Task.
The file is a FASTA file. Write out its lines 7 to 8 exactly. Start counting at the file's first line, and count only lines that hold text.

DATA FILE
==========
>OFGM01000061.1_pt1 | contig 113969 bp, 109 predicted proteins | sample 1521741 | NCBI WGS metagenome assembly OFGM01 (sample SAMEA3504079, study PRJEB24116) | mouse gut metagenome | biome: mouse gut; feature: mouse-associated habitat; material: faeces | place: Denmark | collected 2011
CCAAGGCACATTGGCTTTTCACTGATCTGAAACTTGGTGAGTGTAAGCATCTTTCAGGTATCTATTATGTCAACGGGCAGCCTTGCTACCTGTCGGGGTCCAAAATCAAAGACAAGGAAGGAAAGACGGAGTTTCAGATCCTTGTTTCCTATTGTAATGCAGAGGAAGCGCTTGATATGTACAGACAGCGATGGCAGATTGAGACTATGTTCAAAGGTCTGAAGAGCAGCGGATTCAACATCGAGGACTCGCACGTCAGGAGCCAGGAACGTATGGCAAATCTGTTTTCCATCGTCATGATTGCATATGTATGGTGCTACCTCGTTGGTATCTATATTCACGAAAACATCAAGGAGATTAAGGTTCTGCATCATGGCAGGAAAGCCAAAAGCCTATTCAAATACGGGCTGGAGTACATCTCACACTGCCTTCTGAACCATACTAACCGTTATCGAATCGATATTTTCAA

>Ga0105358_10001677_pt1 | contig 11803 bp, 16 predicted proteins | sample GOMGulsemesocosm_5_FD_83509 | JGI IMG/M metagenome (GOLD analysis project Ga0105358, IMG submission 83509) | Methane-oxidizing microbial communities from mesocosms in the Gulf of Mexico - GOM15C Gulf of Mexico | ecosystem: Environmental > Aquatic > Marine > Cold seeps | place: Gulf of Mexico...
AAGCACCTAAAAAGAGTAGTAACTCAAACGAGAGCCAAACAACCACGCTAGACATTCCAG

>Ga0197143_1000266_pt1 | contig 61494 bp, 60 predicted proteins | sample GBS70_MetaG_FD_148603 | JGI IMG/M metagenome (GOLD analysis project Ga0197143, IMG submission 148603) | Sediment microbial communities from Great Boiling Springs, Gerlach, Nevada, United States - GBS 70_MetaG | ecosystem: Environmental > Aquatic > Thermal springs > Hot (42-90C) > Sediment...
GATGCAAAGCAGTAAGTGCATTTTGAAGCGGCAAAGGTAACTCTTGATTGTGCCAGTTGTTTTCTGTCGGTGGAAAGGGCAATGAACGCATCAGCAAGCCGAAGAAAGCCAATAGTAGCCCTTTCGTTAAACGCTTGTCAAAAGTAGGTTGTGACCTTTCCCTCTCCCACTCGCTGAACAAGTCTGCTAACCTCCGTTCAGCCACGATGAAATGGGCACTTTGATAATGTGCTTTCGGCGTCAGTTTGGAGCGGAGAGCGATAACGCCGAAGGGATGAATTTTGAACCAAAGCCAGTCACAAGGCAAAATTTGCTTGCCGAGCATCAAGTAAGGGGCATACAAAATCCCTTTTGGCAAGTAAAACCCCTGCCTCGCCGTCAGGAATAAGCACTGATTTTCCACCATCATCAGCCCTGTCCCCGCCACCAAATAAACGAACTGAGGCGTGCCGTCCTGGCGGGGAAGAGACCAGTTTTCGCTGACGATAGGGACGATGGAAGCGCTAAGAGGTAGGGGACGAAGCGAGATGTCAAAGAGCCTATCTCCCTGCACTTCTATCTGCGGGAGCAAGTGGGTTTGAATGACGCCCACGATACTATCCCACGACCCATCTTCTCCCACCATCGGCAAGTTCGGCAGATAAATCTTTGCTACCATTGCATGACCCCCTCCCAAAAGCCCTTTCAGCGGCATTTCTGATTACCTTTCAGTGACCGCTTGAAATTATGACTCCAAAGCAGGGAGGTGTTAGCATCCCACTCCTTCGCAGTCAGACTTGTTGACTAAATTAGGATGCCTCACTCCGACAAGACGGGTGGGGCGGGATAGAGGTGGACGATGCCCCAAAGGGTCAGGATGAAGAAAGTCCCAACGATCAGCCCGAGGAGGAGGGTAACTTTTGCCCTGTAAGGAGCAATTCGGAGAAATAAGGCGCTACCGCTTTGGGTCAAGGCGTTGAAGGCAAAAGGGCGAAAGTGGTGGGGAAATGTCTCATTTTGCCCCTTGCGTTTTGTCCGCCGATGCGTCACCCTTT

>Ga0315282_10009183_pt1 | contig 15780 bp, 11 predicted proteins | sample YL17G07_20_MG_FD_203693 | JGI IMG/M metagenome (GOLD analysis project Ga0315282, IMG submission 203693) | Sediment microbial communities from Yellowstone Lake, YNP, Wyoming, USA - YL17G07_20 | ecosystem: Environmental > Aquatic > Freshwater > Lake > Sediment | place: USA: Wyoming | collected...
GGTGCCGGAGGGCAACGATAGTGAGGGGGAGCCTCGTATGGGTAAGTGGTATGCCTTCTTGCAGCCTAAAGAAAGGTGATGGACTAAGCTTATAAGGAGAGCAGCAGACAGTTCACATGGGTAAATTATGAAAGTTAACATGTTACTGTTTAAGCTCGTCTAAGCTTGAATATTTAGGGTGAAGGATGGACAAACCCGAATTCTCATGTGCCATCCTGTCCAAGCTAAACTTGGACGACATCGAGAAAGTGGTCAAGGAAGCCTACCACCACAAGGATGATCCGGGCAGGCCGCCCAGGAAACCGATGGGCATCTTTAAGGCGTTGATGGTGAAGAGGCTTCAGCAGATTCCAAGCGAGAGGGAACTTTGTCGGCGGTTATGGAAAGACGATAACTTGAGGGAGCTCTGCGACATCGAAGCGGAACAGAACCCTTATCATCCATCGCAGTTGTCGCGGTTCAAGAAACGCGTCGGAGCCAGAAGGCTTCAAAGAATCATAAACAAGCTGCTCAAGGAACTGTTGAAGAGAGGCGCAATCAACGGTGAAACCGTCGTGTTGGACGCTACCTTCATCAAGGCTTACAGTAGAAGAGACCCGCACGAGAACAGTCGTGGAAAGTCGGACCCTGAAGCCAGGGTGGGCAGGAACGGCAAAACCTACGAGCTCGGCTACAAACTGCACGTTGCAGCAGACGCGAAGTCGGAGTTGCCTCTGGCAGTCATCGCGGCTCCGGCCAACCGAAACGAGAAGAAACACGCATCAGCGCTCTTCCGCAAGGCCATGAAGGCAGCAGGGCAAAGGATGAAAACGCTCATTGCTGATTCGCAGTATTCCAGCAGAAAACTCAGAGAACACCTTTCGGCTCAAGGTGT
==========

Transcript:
>Ga0315282_10009183_pt1 | contig 15780 bp, 11 predicted proteins | sample YL17G07_20_MG_FD_203693 | JGI IMG/M metagenome (GOLD analysis project Ga0315282, IMG submission 203693) | Sediment microbial communities from Yellowstone Lake, YNP, Wyoming, USA - YL17G07_20 | ecosystem: Environmental > Aquatic > Freshwater > Lake > Sediment | place: USA: Wyoming | collected...
GGTGCCGGAGGGCAACGATAGTGAGGGGGAGCCTCGTATGGGTAAGTGGTATGCCTTCTTGCAGCCTAAAGAAAGGTGATGGACTAAGCTTATAAGGAGAGCAGCAGACAGTTCACATGGGTAAATTATGAAAGTTAACATGTTACTGTTTAAGCTCGTCTAAGCTTGAATATTTAGGGTGAAGGATGGACAAACCCGAATTCTCATGTGCCATCCTGTCCAAGCTAAACTTGGACGACATCGAGAAAGTGGTCAAGGAAGCCTACCACCACAAGGATGATCCGGGCAGGCCGCCCAGGAAACCGATGGGCATCTTTAAGGCGTTGATGGTGAAGAGGCTTCAGCAGATTCCAAGCGAGAGGGAACTTTGTCGGCGGTTATGGAAAGACGATAACTTGAGGGAGCTCTGCGACATCGAAGCGGAACAGAACCCTTATCATCCATCGCAGTTGTCGCGGTTCAAGAAACGCGTCGGAGCCAGAAGGCTTCAAAGAATCATAAACAAGCTGCTCAAGGAACTGTTGAAGAGAGGCGCAATCAACGGTGAAACCGTCGTGTTGGACGCTACCTTCATCAAGGCTTACAGTAGAAGAGACCCGCACGAGAACAGTCGTGGAAAGTCGGACCCTGAAGCCAGGGTGGGCAGGAACGGCAAAACCTACGAGCTCGGCTACAAACTGCACGTTGCAGCAGACGCGAAGTCGGAGTTGCCTCTGGCAGTCATCGCGGCTCCGGCCAACCGAAACGAGAAGAAACACGCATCAGCGCTCTTCCGCAAGGCCATGAAGGCAGCAGGGCAAAGGATGAAAACGCTCATTGCTGATTCGCAGTATTCCAGCAGAAAACTCAGAGAACACCTTTCGGCTCAAGGTGT